A Magnavox CRT would be a "Shadow Mask" type CRT. Those don't age very well. I'm pretty sure with that kind of usage, the display may be pretty dim at this point, which would imply that the color spectrum is somewhat dark and muddy at this point.

Instead of trying to find a low hour CRT, I would consider upgrading to a *LED* based LCD mac, if you don't have one already for 480i video sourced payback. As long as the Mac doesn't upscale a 480i sourced composite signal to full screen, you should be enjoying the video signal pretty close to what a high quality CRT can render, provided that you don't focus to much on any *fast action* or *facial features*.


nx211

HT:
Speakers L/R - Infinity Prelude Compositions
Center - Infinity Prelude Compositions Center
Rears - Infinity Overture 1s
AVRs - NAD T773s
TVs - Sony 34XBR960/970
nx211 is offline  
post #15 of 28 Old 07-15-2015, 08:34 AM
Senior Member
 
nx211's Avatar
 
Join Date: Aug 2004
Location: NY
Posts: 338
Mentioned: 1 Post(s)
Tagged: 0 Thread(s)
Quoted: 23 Post(s)
Liked: 26
^
Also, you may need to close your eyes for a few seconds if you see a slow pan about to take place.

HT:
Speakers L/R - Infinity Prelude Compositions
Center - Infinity Prelude Compositions Center
Rears - Infinity Overture 1s
AVRs - NAD T773s
TVs - Sony 34XBR960/970
nx211 is offline  
post #16 of 28 Old 07-15-2015, 02:43 PM - Thread Starter
Member
 
90sTVFan's Avatar
 
Join Date: Aug 2013
Posts: 20
Mentioned: 0 Post(s)
Tagged: 0 Thread(s)
Quoted: 9 Post(s)
Liked: 11
Quote:
Originally Posted by nx211 View Post
A Magnavox CRT would be a "Shadow Mask" type CRT. Those don't age very well. I'm pretty sure with that kind of usage, the display may be pretty dim at this point, which would imply that the color spectrum is somewhat dark and muddy at this point.

Instead of trying to find a low hour CRT, I would consider upgrading to a *LED* based LCD mac, if you don't have one already for 480i video sourced payback. As long as the Mac doesn't upscale a 480i sourced composite signal to full screen, you should be enjoying the video signal pretty close to what a high quality CRT can render, provided that you don't focus to much on any *fast action* or *facial features*.


nx211
Hmmm...would a Panasonic CRT have been shadow mask or aperture grille? I also have one of those lying around somewhere.

Also, have you ever heard of these 240i sets Floydage was referring to? Just seems like a strange thing to me.
90sTVFan is online now  
post #17 of 28 Old 07-15-2015, 06:10 PM
AVS Special Member
 
Floydage's Avatar
 
Join Date: May 2009
Location: Fort Worth, TX
Posts: 1,696
Mentioned: 0 Post(s)
Tagged: 0 Thread(s)
Quoted: 92 Post(s)
Liked: 59
Down-convert. Say your playing a 1080p Blu-ray and set the output to 480i or use an SD output connection...

13" CRT TVs are a dime a dozen out there (actually most are free). I've got all kinds of nice CRT TVs I picked up on the free and two are HD, one has a built-in OTA HD tuner. I've got a little Sony 20FS120 you'd probably love, has a 16:9 mode to even enhance the resolution above 480i (it's a 4:3 TV).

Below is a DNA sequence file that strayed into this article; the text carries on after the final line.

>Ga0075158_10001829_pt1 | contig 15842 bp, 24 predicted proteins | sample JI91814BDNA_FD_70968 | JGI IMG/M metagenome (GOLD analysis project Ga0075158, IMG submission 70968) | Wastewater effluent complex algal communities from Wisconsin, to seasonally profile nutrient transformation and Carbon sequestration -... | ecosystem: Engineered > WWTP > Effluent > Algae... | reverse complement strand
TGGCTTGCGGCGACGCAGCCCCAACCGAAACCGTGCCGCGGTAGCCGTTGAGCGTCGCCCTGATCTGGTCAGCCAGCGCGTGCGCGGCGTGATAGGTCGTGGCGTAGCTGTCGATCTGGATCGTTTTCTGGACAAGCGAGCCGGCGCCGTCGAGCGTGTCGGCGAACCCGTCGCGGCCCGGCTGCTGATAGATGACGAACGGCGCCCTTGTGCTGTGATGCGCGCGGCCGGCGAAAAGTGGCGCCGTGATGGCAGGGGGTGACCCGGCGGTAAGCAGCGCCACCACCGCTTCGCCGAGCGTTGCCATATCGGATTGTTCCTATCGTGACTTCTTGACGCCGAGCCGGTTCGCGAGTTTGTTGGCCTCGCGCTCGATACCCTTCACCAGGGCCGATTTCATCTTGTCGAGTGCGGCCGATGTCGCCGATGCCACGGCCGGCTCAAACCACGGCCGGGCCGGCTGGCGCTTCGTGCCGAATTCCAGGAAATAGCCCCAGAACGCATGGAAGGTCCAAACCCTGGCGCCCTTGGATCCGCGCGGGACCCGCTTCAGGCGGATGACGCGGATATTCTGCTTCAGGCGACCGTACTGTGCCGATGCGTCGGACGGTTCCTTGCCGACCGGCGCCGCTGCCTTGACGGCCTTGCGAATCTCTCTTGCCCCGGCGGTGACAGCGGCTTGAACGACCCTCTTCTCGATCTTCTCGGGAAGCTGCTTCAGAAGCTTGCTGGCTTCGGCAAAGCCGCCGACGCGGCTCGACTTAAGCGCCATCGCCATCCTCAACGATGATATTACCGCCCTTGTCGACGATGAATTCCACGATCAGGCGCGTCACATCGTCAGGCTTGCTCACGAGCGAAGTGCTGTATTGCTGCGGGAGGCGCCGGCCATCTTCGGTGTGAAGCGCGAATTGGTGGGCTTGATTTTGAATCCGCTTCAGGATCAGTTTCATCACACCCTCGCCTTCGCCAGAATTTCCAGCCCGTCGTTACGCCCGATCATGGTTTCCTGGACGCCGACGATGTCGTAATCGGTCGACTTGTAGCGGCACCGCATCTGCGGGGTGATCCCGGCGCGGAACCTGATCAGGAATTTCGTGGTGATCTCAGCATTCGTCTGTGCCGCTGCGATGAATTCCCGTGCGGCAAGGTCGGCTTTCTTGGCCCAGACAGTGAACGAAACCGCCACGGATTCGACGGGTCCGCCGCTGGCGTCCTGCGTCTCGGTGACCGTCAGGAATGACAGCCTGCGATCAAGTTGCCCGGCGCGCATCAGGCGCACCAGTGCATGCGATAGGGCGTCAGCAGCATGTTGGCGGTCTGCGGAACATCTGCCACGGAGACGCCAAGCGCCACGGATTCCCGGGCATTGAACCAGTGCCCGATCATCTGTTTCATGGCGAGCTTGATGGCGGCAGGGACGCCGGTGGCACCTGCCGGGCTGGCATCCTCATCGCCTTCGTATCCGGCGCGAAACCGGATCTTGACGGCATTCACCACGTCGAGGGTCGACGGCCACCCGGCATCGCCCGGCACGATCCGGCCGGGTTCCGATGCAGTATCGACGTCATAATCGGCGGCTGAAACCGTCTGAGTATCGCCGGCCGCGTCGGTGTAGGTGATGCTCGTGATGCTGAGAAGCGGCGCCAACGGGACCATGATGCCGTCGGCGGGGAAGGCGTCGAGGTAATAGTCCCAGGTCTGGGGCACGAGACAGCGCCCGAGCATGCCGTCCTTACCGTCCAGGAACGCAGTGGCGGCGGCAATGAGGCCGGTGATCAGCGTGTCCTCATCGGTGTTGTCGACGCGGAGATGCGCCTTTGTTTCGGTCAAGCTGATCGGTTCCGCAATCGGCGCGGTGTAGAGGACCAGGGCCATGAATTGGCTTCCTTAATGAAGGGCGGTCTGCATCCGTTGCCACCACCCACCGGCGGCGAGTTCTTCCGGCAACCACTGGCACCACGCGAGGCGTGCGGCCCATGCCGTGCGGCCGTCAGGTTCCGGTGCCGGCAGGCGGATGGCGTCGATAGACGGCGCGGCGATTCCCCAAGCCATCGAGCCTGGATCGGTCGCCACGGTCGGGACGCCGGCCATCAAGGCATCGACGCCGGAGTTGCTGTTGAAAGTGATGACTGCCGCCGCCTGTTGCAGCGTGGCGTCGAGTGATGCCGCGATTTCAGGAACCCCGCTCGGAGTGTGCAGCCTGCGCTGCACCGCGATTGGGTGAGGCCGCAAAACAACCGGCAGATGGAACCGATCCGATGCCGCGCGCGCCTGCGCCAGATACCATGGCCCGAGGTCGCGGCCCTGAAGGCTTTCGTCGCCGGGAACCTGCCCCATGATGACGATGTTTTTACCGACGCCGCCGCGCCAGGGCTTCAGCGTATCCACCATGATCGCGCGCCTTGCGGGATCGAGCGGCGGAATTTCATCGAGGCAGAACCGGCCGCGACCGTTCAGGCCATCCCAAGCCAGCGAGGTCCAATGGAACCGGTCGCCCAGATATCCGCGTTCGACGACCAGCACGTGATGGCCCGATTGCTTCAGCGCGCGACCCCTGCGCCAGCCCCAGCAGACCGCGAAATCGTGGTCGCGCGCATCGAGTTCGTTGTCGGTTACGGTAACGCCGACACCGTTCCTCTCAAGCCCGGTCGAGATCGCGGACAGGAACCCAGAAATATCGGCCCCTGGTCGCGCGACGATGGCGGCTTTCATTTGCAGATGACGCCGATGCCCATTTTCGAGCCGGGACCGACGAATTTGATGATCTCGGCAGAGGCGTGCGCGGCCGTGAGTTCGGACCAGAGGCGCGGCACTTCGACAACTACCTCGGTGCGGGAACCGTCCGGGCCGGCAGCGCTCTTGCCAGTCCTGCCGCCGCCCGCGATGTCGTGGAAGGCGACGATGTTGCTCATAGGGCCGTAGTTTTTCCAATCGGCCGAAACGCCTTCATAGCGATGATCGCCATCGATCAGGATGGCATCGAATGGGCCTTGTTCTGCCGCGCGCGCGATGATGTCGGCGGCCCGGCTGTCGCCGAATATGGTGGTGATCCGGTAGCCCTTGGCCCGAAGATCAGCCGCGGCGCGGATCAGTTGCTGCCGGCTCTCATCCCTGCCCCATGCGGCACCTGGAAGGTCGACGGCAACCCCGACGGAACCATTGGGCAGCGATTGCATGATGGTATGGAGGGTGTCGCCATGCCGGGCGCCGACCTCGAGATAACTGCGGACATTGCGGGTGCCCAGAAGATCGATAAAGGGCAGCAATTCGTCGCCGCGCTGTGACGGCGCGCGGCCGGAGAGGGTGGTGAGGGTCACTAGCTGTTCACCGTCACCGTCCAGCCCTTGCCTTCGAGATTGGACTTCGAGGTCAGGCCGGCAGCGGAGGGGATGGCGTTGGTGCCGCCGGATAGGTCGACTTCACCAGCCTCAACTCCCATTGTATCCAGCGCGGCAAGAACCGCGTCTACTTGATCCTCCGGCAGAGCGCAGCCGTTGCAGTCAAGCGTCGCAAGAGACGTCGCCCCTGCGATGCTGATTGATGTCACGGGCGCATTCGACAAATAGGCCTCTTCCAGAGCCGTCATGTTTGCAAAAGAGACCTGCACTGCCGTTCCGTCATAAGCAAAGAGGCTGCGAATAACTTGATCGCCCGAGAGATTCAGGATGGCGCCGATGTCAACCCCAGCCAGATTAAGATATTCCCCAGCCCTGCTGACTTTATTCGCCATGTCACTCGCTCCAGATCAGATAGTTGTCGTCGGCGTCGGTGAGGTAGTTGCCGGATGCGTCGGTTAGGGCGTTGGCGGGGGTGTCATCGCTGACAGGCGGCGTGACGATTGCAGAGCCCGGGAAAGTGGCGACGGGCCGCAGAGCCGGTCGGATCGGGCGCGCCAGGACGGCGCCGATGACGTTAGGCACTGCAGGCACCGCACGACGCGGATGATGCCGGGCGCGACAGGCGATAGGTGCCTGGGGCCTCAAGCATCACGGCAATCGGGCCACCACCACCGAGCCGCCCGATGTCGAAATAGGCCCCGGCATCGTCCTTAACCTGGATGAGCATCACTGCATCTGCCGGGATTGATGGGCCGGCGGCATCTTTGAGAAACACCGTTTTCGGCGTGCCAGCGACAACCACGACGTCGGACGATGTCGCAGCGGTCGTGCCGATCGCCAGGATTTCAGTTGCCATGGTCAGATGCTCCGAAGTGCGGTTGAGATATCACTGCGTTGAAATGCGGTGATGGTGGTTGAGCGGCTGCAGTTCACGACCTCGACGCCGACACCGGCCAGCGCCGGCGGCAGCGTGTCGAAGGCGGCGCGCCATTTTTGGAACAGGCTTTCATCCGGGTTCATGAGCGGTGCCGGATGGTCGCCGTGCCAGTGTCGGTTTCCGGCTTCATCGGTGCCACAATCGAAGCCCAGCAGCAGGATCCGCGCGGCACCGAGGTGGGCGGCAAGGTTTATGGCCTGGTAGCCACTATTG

Floydage is offline  
post #18 of 28 Old 07-15-2015, 06:51 PM - Thread Starter
Member
 
90sTVFan's Avatar
 
Join Date: Aug 2013
Posts: 20
Mentioned: 0 Post(s)
Tagged: 0 Thread(s)
Quoted: 9 Post(s)
Liked: 11
Quote:
Originally Posted by Floydage View Post
Down-convert. Say your playing a 1080p Blu-ray and set the output to 480i or use an SD output connection...

13" CRT TVs are a dime a dozen out there (actually most are free). I've got all kinds of nice CRT TVs I picked up on the free and two are HD, one has a built-in OTA HD tuner. I've got a little Sony 20FS120 you'd probably love, has a 16:9 mode to even enhance the resolution above 480i (it's a 4:3 TV).
Yeah, but this is analog. The signal is coming in interlaced. So what's it doing, doing half-half frames? Interlacing interlace? 120 from the first incoming 240 field, then 120 from the second incoming 240 field?

I'm just not buying that 240i TVs existed. Maybe what you were seeing was talking about each field/half frame being 240?

Last edited by 90sTVFan; 07-15-2015 at 08:31 PM.
90sTVFan is online now  
post #19 of 28 Old 07-15-2015, 08:48 PM
Senior Member
 
nx211's Avatar
 
Join Date: Aug 2004
Location: NY
Posts: 338
Mentioned: 1 Post(s)
Tagged: 0 Thread(s)
Quoted: 23 Post(s)
Liked: 26
Quote:
Originally Posted by 90sTVFan View Post
Hmmm...would a Panasonic CRT have been shadow mask or aperture grille? I also have one of those lying around somewhere.

Also, have you ever heard of these 240i sets Floydage was referring to? Just seems like a strange thing to me.

A Panasonic CRT would have been a shadow mask. They never made an aperture grille CRT. The only other company aside from Sony that made aperture grill CRT's was Mitsubishi. However that was mostly for their computer displays. For the living room, I'm pretty sure Mit was exclusively shadow mask.

As for the 240i sets, I'm not that knowledgeable on the smaller 13" tv's processing of the video signal. However, I think that people might be confusing a tv sets rated video resolution with the internal processing of the former standard NTSC video signal.